As Iraq’s demand in oil products rises, the government in Baghdad is taking efforts to enhance the country’s refining capacities by promoting incentives offered to foreign investors.
A government-conducted feasibility study has revealed a 30-percent increase in demand for petroleum products in 2015-2020, reaching the estimated refining capacity level of 940,000 barrels per day, Thamir Ghadhban, chairman of Advisory Commission to the Prime Minister’s Office, told participants of the Abu-Dhabi International Downstream Conference 2014 (ADID 2014). The study forecast a 4.8-percent average annual growth in gasoline demand in 2015-2030, whereas gas oil demand is expected to grow at 6 percent per year on average.
Currently, the capacities of Iraq’s old refineries that had been ravaged in military conflicts and stagnating under economic sanctions, are limited to 660,000 barrels per day.
At the show, Ghadhban unveiled a number of projects to build new refineries, talked about the challenges they pose and stressed some of the incentives provided by the Iraqi government to foreign investors: build-own-operate models of integration, tax exemptions and free zone law incentives.
According to the official, Iraq has invited investors to participate in four new refining projects in Karbala, Nasiriyah, Amarah and Kirkuk.
In Karbala, the $6-billion refinery project that would handle 140,000 barrels per day was awarded to Hyundai Engineering and Construction in February.
A refinery in the Kurdistan-governed northern province of Kirkuk and a plant in Amarah, the city in the southeastern region of Maysan, are both awaiting foreign investors. Each project’s capacity is 150,000 barrels per day. In Kirkuk, the North Oil Company has opposed bidding procedures due to the ongoing territorial dispute between Kurdistan and Iraq.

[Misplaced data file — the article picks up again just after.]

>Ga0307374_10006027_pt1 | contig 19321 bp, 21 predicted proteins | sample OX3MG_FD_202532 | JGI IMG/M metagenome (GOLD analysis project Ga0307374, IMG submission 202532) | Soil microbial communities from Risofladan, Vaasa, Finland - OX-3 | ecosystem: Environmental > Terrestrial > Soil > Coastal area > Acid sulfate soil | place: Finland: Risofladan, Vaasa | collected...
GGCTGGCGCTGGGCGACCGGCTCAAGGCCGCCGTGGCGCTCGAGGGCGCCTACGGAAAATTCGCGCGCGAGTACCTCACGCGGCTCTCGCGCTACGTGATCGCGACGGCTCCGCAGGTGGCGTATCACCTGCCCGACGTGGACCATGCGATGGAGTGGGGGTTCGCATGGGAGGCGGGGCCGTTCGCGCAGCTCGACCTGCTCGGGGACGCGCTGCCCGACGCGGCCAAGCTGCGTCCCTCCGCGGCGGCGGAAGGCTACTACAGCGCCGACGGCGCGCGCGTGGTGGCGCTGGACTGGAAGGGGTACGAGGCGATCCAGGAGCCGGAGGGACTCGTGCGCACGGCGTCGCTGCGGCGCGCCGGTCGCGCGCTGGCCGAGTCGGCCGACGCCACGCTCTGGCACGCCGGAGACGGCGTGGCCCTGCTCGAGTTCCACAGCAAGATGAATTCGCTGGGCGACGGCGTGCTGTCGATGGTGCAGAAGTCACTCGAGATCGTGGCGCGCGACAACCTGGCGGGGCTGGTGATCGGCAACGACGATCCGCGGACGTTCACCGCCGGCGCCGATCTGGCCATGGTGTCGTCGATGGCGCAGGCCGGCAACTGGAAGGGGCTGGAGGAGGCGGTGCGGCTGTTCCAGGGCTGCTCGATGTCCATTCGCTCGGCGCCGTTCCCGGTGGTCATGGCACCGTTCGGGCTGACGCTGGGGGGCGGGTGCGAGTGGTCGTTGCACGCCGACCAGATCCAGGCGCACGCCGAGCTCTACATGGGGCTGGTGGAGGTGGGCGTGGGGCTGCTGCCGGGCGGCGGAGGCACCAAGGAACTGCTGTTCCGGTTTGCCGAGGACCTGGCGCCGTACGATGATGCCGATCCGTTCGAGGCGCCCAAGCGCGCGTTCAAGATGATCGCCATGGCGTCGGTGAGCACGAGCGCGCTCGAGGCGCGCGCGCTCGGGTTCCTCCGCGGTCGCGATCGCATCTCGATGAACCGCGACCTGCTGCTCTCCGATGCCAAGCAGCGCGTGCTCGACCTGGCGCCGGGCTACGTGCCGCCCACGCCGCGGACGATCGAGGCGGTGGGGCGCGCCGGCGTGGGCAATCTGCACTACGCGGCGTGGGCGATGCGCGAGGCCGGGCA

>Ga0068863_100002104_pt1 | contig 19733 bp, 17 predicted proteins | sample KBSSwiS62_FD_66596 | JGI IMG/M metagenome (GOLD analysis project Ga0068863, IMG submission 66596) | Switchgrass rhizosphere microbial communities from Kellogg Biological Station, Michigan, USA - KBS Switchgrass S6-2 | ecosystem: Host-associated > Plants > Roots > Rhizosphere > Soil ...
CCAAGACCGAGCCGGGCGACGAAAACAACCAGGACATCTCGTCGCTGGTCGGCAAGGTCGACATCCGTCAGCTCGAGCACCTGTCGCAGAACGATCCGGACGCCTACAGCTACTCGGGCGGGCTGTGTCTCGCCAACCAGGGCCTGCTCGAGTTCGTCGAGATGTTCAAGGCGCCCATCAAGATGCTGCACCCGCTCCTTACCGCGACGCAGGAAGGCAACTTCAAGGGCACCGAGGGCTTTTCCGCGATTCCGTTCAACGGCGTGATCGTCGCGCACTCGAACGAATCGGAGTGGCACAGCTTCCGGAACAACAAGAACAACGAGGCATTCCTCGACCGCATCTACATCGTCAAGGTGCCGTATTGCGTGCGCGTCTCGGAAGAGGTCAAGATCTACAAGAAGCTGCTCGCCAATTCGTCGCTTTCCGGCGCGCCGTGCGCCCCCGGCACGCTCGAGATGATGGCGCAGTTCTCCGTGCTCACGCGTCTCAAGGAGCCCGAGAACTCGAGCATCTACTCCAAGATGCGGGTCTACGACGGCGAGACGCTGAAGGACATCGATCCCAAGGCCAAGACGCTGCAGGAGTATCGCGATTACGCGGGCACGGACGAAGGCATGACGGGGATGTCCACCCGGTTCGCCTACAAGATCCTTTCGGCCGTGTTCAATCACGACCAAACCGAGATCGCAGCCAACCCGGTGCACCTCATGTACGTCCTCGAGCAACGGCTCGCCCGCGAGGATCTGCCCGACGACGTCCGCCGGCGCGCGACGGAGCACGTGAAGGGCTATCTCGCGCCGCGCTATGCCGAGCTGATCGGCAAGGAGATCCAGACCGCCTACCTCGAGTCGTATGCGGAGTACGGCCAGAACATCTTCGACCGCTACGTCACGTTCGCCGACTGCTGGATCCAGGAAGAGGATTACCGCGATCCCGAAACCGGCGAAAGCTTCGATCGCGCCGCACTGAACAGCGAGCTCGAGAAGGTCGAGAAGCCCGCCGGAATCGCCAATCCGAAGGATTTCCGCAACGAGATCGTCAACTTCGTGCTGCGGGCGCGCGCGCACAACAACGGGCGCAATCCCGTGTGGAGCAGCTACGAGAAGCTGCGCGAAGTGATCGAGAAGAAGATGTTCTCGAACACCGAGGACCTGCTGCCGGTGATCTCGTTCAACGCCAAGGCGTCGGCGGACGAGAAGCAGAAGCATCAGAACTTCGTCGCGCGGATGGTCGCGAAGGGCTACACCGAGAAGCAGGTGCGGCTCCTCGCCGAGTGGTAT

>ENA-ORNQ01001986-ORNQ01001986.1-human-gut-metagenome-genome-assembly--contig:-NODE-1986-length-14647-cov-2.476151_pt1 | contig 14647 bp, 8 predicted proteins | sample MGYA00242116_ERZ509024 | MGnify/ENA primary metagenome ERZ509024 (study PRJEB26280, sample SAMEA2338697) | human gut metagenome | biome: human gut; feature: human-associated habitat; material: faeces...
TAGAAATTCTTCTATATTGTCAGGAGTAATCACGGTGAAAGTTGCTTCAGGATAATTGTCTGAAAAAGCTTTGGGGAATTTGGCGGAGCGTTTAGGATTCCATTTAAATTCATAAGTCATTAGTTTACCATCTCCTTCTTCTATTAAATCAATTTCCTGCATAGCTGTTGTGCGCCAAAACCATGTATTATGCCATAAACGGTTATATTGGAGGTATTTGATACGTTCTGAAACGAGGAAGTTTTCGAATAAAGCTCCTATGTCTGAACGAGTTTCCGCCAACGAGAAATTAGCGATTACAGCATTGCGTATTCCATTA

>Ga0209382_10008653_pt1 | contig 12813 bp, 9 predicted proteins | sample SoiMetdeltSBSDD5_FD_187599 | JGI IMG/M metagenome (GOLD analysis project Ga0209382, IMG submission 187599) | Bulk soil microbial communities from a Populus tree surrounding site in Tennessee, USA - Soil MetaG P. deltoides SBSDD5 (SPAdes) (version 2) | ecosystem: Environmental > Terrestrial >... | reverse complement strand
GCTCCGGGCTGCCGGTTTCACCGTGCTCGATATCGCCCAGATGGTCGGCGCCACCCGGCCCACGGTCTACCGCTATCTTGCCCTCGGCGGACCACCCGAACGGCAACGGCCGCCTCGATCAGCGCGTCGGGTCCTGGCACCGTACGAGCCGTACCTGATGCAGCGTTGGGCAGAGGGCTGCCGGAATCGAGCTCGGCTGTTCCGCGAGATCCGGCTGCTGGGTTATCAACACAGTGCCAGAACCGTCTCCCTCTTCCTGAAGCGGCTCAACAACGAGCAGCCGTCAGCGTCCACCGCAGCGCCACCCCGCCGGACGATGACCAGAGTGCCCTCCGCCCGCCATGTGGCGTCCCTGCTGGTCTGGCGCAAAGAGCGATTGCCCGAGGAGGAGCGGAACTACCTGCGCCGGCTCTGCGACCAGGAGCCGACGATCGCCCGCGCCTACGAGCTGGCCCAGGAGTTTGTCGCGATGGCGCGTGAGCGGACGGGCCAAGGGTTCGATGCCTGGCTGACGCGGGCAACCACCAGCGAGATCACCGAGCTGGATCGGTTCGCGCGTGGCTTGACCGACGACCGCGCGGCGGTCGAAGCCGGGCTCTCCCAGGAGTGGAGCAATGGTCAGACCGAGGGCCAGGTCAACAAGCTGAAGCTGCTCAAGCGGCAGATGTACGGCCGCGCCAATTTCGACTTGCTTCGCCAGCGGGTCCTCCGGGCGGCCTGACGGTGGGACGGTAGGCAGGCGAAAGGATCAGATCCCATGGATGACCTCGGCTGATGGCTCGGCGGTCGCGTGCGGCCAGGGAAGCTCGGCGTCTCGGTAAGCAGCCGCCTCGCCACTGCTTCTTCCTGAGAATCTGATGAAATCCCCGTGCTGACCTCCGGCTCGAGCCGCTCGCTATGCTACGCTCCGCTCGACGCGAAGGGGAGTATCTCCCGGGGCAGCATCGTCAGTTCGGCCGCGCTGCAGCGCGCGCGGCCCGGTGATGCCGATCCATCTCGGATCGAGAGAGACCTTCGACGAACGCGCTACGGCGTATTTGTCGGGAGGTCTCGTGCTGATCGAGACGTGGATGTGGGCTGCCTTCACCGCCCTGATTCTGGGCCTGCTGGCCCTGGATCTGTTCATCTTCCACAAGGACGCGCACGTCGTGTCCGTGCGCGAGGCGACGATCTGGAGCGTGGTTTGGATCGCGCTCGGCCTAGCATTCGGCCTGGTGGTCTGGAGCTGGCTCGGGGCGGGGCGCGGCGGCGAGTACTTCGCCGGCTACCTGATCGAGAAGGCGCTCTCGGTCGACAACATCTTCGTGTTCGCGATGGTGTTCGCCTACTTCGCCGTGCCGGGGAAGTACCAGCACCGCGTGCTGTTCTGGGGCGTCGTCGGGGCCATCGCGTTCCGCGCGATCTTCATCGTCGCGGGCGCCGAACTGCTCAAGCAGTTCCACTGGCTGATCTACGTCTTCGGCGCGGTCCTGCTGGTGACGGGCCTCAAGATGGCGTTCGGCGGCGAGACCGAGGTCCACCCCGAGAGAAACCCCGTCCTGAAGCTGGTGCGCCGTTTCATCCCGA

The Nasiriyah project involves a development of the 4-billion-barrel Nasiriyah oilfield, and a building of a 300,000-barrels-per-day refinery. The project’s estimated value is $13 billion. Foster Wheeler recently completed the Front End Engineering and Design (FEED) for the refinery.
In March 2013, Iraq’s Petroleum Contracts and Licensing Directorate (PCLD) announced that seven international oil companies had been selected to bid for development of its Nasiriya oilfield and refinery, including Russia’s Zarubezhneft and LUKOIL. Later, in August 2013, a few more companies were added to the shortlist, including Rosneft. The refining project in Nasiriya is awaiting the auction that was postponed for a second time until June 19, Reuters reported.
LUKOIL has been in talks with Iraqi oil authorities concerning the Nasiriya project for over a year now. On Feb. 12, LUKOIL President Vagit Alekperov sai that the next round of talks on the project with the government in Baghdad is expected this summer. In his statement, Alekperov also pointed out that the first draft of the contract on Nasiriya Integrated oilfield and refinery project offered by the Iraqis posed too many financial risks.
As Ghadhban said during his presentation at ADID 2014, the Nasiriyah project was still at the negotiation stage and the project would be awarded to an investor who could make the best offer in terms of ROI for the Iraqi government.